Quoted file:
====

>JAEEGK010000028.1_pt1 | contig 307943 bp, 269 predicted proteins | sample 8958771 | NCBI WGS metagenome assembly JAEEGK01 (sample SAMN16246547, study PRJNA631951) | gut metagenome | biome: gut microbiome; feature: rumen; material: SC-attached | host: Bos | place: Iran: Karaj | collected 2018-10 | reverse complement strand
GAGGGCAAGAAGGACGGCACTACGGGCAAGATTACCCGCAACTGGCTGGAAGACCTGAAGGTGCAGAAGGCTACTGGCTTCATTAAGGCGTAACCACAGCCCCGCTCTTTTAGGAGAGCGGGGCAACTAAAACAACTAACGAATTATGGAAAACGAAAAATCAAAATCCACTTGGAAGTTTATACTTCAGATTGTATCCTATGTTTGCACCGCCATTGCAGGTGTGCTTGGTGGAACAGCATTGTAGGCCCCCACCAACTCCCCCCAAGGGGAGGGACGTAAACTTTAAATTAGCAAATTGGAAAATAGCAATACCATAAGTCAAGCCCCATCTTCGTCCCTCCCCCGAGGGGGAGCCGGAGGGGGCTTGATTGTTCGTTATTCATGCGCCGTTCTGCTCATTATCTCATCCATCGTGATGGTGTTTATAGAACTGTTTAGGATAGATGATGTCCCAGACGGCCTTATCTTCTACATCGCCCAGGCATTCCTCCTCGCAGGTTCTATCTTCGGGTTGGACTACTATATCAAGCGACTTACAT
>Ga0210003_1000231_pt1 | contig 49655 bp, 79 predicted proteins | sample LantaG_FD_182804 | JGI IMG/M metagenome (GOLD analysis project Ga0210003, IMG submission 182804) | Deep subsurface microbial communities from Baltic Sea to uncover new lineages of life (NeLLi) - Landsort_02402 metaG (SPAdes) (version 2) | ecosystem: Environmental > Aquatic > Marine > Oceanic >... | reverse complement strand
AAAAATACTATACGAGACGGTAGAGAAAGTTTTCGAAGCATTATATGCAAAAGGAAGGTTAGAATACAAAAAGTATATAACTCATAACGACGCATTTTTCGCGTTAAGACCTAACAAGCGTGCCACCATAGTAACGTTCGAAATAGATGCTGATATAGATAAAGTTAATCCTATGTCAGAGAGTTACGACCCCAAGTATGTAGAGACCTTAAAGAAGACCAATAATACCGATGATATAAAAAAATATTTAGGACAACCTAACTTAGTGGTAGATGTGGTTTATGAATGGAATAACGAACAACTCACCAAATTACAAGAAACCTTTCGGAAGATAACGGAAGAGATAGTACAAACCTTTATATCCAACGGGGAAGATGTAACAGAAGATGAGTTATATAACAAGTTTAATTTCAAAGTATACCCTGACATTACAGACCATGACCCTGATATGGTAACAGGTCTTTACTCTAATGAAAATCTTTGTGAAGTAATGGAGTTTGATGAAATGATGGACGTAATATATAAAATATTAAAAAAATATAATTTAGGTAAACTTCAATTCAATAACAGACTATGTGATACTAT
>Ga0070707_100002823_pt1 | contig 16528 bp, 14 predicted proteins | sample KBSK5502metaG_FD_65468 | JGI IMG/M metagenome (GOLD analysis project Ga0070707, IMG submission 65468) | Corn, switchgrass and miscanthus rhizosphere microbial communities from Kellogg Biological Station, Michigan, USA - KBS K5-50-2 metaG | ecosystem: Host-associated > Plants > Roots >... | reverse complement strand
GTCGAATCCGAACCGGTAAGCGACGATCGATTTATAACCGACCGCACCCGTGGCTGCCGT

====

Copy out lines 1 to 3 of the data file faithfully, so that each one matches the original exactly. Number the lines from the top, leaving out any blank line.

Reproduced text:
>JAEEGK010000028.1_pt1 | contig 307943 bp, 269 predicted proteins | sample 8958771 | NCBI WGS metagenome assembly JAEEGK01 (sample SAMN16246547, study PRJNA631951) | gut metagenome | biome: gut microbiome; feature: rumen; material: SC-attached | host: Bos | place: Iran: Karaj | collected 2018-10 | reverse complement strand
GAGGGCAAGAAGGACGGCACTACGGGCAAGATTACCCGCAACTGGCTGGAAGACCTGAAGGTGCAGAAGGCTACTGGCTTCATTAAGGCGTAACCACAGCCCCGCTCTTTTAGGAGAGCGGGGCAACTAAAACAACTAACGAATTATGGAAAACGAAAAATCAAAATCCACTTGGAAGTTTATACTTCAGATTGTATCCTATGTTTGCACCGCCATTGCAGGTGTGCTTGGTGGAACAGCATTGTAGGCCCCCACCAACTCCCCCCAAGGGGAGGGACGTAAACTTTAAATTAGCAAATTGGAAAATAGCAATACCATAAGTCAAGCCCCATCTTCGTCCCTCCCCCGAGGGGGAGCCGGAGGGGGCTTGATTGTTCGTTATTCATGCGCCGTTCTGCTCATTATCTCATCCATCGTGATGGTGTTTATAGAACTGTTTAGGATAGATGATGTCCCAGACGGCCTTATCTTCTACATCGCCCAGGCATTCCTCCTCGCAGGTTCTATCTTCGGGTTGGACTACTATATCAAGCGACTTACAT
>Ga0210003_1000231_pt1 | contig 49655 bp, 79 predicted proteins | sample LantaG_FD_182804 | JGI IMG/M metagenome (GOLD analysis project Ga0210003, IMG submission 182804) | Deep subsurface microbial communities from Baltic Sea to uncover new lineages of life (NeLLi) - Landsort_02402 metaG (SPAdes) (version 2) | ecosystem: Environmental > Aquatic > Marine > Oceanic >... | reverse complement strand